It is recommended that all organizations look at these vulnerabilities as not only affecting home users but also those networks that they may interface every day for work. As such, it is in every companies interest to follow these things and to have education for their users not only about corporate networks and assets but also those BYOD devices and networks that interconnect them.

  1. FBI: Businesses Lost $215M to Email Scams

http://krebsonsecurity.com/2015/01/fbi-businesses-lost-215m-to-email-scams/

Discussion:

Increasingly carders and other adversaries are attacking corporations by targeting the end users for malware by phishing campaigns. Much of these exploits are directly targeted at gaining access to credit card data, bank account data, and PII data that would allow them to create new identities and start credit lines.

The adversaries are however getting cleverer and targeted today and with knowledge, they are attacking from the top down. Phishing campaigns aimed at executives gain access to their accounts and machines which then are used to trick employees into making funds transfers from the company accounts.

It is recommended that organizations keep awareness at a high level not only for regular employees but also specifically, the executives. Executives are the prime targets for much of the malware and phishing campaigns in these types of attacks and all too often, the executives and their minions are less aware than they should be about phishing and how to spot it.

Additionally, it is also a good policy to have some means of empowering employees to question the process of such transactions if they feel that there is something amiss. Often times the adversaries are counting on the social and psychological norms of corporate pecking order to just get an employee to react and carry out transactions like these.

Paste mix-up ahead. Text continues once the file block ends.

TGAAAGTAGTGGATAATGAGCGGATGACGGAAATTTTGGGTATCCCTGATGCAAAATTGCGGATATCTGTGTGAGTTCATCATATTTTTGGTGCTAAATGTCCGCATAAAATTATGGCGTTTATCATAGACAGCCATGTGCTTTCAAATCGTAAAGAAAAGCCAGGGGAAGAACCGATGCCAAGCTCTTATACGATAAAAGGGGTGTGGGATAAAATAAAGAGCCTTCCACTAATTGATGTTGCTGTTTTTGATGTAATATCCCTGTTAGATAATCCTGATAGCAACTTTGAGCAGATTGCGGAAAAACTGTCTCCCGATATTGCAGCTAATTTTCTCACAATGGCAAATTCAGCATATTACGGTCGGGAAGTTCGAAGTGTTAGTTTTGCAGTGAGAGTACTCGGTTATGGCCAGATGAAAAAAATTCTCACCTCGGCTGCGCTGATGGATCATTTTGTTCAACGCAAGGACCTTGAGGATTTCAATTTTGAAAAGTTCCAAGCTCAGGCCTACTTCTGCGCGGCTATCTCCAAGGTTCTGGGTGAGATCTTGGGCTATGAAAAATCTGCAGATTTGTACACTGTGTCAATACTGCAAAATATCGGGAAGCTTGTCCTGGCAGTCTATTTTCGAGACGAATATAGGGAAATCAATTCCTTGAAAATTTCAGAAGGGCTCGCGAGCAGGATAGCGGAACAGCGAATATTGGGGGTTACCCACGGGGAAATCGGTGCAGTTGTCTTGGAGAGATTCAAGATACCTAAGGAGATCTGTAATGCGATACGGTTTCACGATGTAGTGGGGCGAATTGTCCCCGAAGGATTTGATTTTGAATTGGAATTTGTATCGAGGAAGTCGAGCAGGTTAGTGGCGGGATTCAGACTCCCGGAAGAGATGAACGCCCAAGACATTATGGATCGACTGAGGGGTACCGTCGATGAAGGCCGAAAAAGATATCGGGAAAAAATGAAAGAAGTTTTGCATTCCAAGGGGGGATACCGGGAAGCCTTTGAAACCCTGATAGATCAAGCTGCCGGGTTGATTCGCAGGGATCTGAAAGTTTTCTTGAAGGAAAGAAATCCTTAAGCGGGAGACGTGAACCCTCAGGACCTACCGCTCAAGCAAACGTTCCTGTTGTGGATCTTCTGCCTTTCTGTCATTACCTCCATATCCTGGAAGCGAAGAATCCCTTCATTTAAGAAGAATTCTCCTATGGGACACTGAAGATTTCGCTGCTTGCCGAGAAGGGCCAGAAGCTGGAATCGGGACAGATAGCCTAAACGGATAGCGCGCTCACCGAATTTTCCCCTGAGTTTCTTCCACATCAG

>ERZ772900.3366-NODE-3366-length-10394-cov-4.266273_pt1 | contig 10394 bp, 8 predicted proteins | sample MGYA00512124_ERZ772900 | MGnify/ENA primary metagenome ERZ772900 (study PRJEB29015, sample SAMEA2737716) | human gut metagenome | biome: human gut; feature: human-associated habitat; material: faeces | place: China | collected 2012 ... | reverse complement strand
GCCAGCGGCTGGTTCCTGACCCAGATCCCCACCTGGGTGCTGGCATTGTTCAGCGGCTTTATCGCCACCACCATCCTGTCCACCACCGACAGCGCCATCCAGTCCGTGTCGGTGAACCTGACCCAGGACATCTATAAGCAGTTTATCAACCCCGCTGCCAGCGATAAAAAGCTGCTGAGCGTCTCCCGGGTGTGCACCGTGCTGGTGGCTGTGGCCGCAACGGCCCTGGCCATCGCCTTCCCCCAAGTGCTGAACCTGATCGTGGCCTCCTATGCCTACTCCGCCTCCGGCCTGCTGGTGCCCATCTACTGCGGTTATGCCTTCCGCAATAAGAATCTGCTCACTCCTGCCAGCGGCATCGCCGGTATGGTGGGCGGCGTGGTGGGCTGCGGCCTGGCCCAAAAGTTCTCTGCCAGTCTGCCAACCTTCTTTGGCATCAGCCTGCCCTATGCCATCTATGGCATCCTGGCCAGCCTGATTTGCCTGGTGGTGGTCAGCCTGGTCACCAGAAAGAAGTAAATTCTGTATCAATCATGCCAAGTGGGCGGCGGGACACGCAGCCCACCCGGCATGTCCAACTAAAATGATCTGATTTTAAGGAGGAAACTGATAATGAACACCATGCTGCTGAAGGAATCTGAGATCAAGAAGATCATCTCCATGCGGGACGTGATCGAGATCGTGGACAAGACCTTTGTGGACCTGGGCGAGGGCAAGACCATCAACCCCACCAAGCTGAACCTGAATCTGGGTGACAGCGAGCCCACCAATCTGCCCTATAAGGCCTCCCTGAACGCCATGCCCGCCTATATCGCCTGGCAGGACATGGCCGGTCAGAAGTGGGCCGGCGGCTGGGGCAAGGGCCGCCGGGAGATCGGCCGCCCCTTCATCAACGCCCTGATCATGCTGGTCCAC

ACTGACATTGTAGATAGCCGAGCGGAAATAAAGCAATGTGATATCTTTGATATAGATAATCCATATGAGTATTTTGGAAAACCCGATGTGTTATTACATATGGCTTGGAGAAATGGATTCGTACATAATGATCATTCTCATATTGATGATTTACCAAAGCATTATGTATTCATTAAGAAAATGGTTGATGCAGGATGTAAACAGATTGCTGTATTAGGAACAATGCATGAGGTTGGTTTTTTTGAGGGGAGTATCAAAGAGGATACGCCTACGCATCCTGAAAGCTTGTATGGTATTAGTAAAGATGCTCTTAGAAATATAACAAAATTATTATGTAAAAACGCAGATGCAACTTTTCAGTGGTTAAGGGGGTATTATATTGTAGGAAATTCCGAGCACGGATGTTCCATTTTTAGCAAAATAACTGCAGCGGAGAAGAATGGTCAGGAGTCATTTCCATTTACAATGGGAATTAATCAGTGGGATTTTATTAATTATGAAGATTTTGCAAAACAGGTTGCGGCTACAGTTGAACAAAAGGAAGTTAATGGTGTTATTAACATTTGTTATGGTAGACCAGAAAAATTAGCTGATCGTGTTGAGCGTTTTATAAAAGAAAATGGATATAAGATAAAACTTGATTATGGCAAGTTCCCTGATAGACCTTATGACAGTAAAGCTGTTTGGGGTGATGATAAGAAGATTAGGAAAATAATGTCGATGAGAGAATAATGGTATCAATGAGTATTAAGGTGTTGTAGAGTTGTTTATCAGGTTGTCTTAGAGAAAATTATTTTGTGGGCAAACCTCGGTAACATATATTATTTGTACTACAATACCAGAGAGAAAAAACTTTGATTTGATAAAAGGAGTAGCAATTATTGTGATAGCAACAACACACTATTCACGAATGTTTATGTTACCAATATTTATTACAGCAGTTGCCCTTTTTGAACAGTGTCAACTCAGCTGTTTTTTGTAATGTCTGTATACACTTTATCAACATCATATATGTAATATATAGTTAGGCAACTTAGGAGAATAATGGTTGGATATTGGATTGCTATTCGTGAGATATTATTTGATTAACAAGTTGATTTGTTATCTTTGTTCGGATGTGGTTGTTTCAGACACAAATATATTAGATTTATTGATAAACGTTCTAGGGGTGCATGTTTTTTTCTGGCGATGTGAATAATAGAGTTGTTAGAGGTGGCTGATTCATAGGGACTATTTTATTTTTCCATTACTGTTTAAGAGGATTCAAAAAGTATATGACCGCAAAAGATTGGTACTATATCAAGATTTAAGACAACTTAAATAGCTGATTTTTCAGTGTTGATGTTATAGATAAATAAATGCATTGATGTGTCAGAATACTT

1. Phishers Pounce on Anthem Breach

http://krebsonsecurity.com/2015/02/phishers-pounce-on-anthem-breach/

Discussion:

As the tempo of attacks speeds up and more groups of adversaries start working together, the likelihood of follow on attacks using news items like the Anthem breach is high. In the case of Anthem, phishing emails started immediately after the incident made it into the news. Emails began to be sent from newly created domains created by a whole other sector of adversaries.

The Anthem breach for all intents and purposes, seems to have been Nation State actors and as such the data that they stole will not, and has not yet been seen to be for sale on the darknet or other places where this data is sold. This means that the criminals who do carry out this type of attack for money are seeking to capitalize on the backs of the APT by phishing already worried clients of Anthem.

It is recommended that organizations keep up with this type of activity as well as the breach itself. Targeted phishing emails are not just going to end users home addresses. These phishing emails and new waves of malware have been seen in corporate email systems as well. Awareness is key and as such talking directly to employees about these types of attacks will not only benefit them but hopefully stop incursions into your network as well.

  1. Anthem Breach May Have Started in April 2014

http://krebsonsecurity.com/2015/02/anthem-breach-may-have-started-in-april-2014/

Discussion:

The Anthem breach, while unfortunate, should be an object lesson for all corporations today. The scope of the breach and the attacks that were carried out to steal the information and keep access to the networks at Anthem should be studied by anyone who has a network and data they want to protect. In the case of Anthem though, it is becoming clearer that not only was it nation state actors but also that they had access to Anthem’s networks for a considerable amount of time before discovery.

As information becomes more available the likelihood will be that the initial incursion came from a phishing campaign using crafted domains (we11point.com etc) to get users to click on links and install malware on their machines. This is a common tactic and something that every organization has problems with as users are being manipulated by actors who understand human nature.

Watch the Anthem story and consider how your networks could or could not use telemetry to determine undue traffic to known bad actor sites as well as anomalous traffic. In the case of Anthem, it was a sysadmin who first noticed that their account was being used on a system that they had never logged into that started the incident there. Every org is vulnerable to these tactics and it is in the interest of every company to learn from others mistakes as well as the modus operandi of the actors involved.

  1. Supply Chain Tampering

  1. Lenovo Superfish Adware Leaves Computers Insecure Out of the Box